Monday, August 29, 2011

Eating our way around Cochabamba, Bolivias culinary city

cheers arriving in Cochabamba
saw a musical also, but didn't stay for it all because it was mostly talking

South from the high city of La Paz to Cochabamba, was a paved road, it took about 6 hours to arrive in the city. Its well laid out in grids so it was pretty easy to found our hostel that had parking cable tv, that had a Korean channel. Jieun was glued to the television for the duration of our stay only getting up to get something to eat. Cochabamba was clean compared to La Paz and we also notice its was much warmer than La Paz. The cities weather is spring like all year round which is nice change from La Paz's freezing night. 

pique macho, mountain of beef, hotdog, potatoes and veggies
large chain restaurants great food and good prices
Now If there was a title for culinary town in Bolivia I am sure most Bolivians and visitors alike would have to say Cochabamba is the place to eat. The city doesn't have alot to offer in museums or entertainment so whats left if loads of restaurants and cafes. We often past these busy large franchise looking restaurants but didn't really want to try them but when we did it the best food in Bolivia hands down. There not in the guide books and there are no tourist in them only locals, prices is not cheap for Bolivian standards but at only $5 bucks for lunch of soup and great main dishes you can't go wrong. Desert selection was also amazing and but the price for desert cost just as much as the meal so its a real treat to have and we did enjoy them.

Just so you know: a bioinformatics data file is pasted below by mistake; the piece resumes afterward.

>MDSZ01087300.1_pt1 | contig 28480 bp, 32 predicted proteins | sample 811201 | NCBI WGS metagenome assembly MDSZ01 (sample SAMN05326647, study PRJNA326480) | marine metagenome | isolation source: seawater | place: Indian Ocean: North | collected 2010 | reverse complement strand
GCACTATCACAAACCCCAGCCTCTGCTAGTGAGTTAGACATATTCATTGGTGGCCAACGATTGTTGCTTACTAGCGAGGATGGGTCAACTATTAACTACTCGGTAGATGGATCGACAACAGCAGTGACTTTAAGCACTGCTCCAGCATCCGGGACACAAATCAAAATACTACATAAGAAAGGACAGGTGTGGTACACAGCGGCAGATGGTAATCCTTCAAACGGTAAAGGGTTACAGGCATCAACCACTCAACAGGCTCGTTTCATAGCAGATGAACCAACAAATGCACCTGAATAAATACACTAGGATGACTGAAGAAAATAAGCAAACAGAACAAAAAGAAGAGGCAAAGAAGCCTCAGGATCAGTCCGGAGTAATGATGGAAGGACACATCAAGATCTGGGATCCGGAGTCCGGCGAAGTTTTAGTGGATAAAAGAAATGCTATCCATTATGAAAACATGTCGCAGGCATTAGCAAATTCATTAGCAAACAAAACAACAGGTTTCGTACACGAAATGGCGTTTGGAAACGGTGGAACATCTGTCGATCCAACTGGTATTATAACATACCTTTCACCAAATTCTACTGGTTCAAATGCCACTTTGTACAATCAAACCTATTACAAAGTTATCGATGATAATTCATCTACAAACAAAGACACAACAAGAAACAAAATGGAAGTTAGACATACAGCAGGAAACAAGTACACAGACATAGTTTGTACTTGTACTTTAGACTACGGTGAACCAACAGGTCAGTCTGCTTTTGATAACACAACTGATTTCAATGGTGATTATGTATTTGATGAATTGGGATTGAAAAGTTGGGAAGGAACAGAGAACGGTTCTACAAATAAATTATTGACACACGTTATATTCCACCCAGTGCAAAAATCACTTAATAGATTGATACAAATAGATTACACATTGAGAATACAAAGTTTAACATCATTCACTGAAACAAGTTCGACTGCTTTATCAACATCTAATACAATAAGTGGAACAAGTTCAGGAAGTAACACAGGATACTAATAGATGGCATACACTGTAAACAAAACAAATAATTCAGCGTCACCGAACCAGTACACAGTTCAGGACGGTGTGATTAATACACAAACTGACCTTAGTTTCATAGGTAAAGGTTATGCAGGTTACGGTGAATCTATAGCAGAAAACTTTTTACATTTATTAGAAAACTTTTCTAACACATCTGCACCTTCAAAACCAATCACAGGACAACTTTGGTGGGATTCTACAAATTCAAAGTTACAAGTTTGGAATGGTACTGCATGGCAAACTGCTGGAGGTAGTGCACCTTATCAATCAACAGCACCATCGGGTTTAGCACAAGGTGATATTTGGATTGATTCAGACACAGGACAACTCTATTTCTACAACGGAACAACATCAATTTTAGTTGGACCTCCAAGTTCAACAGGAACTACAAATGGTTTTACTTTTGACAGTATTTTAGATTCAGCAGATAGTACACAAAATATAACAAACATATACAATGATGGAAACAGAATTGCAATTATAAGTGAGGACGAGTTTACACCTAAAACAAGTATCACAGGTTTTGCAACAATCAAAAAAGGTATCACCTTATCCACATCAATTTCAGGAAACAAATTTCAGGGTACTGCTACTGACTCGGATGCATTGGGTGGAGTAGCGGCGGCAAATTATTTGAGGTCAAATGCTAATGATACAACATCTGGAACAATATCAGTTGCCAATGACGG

Cochabamba also claims to have the largest open air market in South America but its also very dangerous place to visit. On our first day we parked near the market I heard a young gringa scream "that guy just grabbed her ass" to a friend and moments later she broke down and started to cry. After seeing that I wasn't going to let Jieun of my site while in the market area. On the 3rd day we did visit the market its large almost a city block of tinny shops selling everything from hand crafts, clothes, music instruments to fruits, vegetables and meats.

Next on the list is the capital city of colonial Sucre.

Saturday, August 27, 2011

La Paz, dirty, stinky, noisy and we still liked it!

Arriving in La Paz, didn't surprise us we expected it to be crazy and it was from the high surrounding town of El Alto, to steep down centre of La Paz. Unorganized traffic with people and on the streets narrow streets made it even harder to drive but after 2 hours of hunting around the city we found place to stay for our five day stay in the high city. At nearly 4000 meters its the highest governing city with the highest commercial airport but thats not the lore of this city, its the culture, people and sites. Yes La Paz is dirty with garbage everywhere, smell of urine at all corners, polluted and loud from the unserviced vehicles if you can look past that the city has alot to offer. Great restaurants, shops, buildings and tours around the area.

on the local ferry one car only please

picking up local auto insurance for only $12usd for half a year

nice they named a street after me

local shops selling mummified animal heads

all this money in Bolivia equels about $50 kidding, its about $500

lively night market scene

After a long day of searching for a place to sleep we just rested and discovered a treat that we would love for the remaining time in Bolivia. Saltenas, a great hand held snake of crispy baked shell with gravy beef or chicken, potatoes and eggs so great that we had it almost everyday while in La Paz. Another great treat we enjoyed was Api a sweet hot drink of purple corn that really warms you up on those cold La Paz nights.